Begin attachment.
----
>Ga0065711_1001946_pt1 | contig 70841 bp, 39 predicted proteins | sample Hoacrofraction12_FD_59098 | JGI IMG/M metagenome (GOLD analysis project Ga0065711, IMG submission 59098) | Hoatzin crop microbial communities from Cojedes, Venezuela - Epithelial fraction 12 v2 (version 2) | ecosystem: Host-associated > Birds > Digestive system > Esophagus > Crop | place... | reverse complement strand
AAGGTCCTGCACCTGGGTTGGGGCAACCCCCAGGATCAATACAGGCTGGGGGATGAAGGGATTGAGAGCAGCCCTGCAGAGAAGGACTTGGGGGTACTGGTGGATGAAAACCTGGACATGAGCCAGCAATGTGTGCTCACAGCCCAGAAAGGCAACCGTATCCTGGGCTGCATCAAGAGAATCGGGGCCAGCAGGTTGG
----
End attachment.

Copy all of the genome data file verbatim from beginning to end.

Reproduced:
>Ga0065711_1001946_pt1 | contig 70841 bp, 39 predicted proteins | sample Hoacrofraction12_FD_59098 | JGI IMG/M metagenome (GOLD analysis project Ga0065711, IMG submission 59098) | Hoatzin crop microbial communities from Cojedes, Venezuela - Epithelial fraction 12 v2 (version 2) | ecosystem: Host-associated > Birds > Digestive system > Esophagus > Crop | place... | reverse complement strand
AAGGTCCTGCACCTGGGTTGGGGCAACCCCCAGGATCAATACAGGCTGGGGGATGAAGGGATTGAGAGCAGCCCTGCAGAGAAGGACTTGGGGGTACTGGTGGATGAAAACCTGGACATGAGCCAGCAATGTGTGCTCACAGCCCAGAAAGGCAACCGTATCCTGGGCTGCATCAAGAGAATCGGGGCCAGCAGGTTGG